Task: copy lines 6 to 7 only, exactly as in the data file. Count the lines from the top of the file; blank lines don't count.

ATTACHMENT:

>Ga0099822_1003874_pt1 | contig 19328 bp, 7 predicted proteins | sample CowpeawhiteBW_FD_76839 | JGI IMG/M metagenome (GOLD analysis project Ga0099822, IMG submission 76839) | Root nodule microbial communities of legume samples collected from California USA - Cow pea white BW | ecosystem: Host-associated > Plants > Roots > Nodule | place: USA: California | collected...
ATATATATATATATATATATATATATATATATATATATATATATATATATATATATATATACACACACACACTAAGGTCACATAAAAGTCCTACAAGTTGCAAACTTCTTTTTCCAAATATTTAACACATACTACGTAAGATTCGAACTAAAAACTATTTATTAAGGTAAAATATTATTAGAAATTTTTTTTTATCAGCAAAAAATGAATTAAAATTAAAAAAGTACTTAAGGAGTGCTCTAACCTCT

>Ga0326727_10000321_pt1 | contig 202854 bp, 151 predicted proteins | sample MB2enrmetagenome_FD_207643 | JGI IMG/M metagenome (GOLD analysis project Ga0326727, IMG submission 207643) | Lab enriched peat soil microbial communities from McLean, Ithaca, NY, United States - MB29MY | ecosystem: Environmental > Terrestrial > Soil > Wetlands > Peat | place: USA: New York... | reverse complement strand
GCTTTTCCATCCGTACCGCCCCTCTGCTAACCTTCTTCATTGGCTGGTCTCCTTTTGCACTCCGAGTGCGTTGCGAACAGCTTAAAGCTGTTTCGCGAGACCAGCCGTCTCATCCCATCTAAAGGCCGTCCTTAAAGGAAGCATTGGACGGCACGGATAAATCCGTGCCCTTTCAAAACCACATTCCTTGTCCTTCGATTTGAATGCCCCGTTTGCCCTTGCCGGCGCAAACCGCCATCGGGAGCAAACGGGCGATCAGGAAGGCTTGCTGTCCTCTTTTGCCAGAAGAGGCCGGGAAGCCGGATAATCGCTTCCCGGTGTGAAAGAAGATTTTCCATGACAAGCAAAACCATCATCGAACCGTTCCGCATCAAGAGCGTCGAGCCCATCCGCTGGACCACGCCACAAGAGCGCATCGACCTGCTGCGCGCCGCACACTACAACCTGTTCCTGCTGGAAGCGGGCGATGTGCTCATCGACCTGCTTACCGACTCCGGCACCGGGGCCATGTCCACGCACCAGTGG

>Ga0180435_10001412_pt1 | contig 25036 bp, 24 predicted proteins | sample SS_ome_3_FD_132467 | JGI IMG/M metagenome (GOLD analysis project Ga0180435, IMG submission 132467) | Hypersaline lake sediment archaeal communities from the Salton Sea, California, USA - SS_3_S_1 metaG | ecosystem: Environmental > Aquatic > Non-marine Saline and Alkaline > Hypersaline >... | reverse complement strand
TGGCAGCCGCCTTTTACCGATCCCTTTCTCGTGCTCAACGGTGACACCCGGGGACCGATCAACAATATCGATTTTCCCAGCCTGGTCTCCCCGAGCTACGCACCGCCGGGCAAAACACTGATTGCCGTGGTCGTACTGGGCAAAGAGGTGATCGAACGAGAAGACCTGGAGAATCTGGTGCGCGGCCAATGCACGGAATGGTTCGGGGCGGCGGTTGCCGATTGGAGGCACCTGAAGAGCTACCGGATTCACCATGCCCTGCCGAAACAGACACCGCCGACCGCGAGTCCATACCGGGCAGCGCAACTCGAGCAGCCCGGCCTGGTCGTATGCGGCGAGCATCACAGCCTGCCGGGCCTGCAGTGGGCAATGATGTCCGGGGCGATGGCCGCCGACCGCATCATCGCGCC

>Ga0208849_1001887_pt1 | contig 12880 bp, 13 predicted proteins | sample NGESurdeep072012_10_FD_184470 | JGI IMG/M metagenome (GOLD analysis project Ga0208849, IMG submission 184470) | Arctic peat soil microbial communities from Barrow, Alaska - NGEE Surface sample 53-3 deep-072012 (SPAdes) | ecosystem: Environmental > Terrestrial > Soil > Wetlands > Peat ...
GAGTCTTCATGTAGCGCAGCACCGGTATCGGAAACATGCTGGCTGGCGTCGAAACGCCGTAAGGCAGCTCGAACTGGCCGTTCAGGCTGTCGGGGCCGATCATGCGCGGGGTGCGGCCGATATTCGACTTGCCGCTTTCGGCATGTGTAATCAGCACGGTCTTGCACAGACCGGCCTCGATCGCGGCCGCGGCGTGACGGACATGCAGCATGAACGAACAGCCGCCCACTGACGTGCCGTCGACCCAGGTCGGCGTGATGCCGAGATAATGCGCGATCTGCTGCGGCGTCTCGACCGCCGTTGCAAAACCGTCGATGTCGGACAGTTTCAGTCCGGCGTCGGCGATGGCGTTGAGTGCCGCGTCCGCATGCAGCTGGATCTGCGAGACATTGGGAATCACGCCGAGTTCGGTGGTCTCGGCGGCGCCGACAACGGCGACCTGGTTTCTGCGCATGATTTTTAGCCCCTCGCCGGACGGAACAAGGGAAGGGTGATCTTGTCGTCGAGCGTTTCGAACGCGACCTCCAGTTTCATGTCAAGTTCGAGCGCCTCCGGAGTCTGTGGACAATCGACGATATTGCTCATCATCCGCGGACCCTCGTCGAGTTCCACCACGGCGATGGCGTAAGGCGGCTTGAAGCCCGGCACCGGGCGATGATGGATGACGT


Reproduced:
TGGCAGCCGCCTTTTACCGATCCCTTTCTCGTGCTCAACGGTGACACCCGGGGACCGATCAACAATATCGATTTTCCCAGCCTGGTCTCCCCGAGCTACGCACCGCCGGGCAAAACACTGATTGCCGTGGTCGTACTGGGCAAAGAGGTGATCGAACGAGAAGACCTGGAGAATCTGGTGCGCGGCCAATGCACGGAATGGTTCGGGGCGGCGGTTGCCGATTGGAGGCACCTGAAGAGCTACCGGATTCACCATGCCCTGCCGAAACAGACACCGCCGACCGCGAGTCCATACCGGGCAGCGCAACTCGAGCAGCCCGGCCTGGTCGTATGCGGCGAGCATCACAGCCTGCCGGGCCTGCAGTGGGCAATGATGTCCGGGGCGATGGCCGCCGACCGCATCATCGCGCC

>Ga0208849_1001887_pt1 | contig 12880 bp, 13 predicted proteins | sample NGESurdeep072012_10_FD_184470 | JGI IMG/M metagenome (GOLD analysis project Ga0208849, IMG submission 184470) | Arctic peat soil microbial communities from Barrow, Alaska - NGEE Surface sample 53-3 deep-072012 (SPAdes) | ecosystem: Environmental > Terrestrial > Soil > Wetlands > Peat ...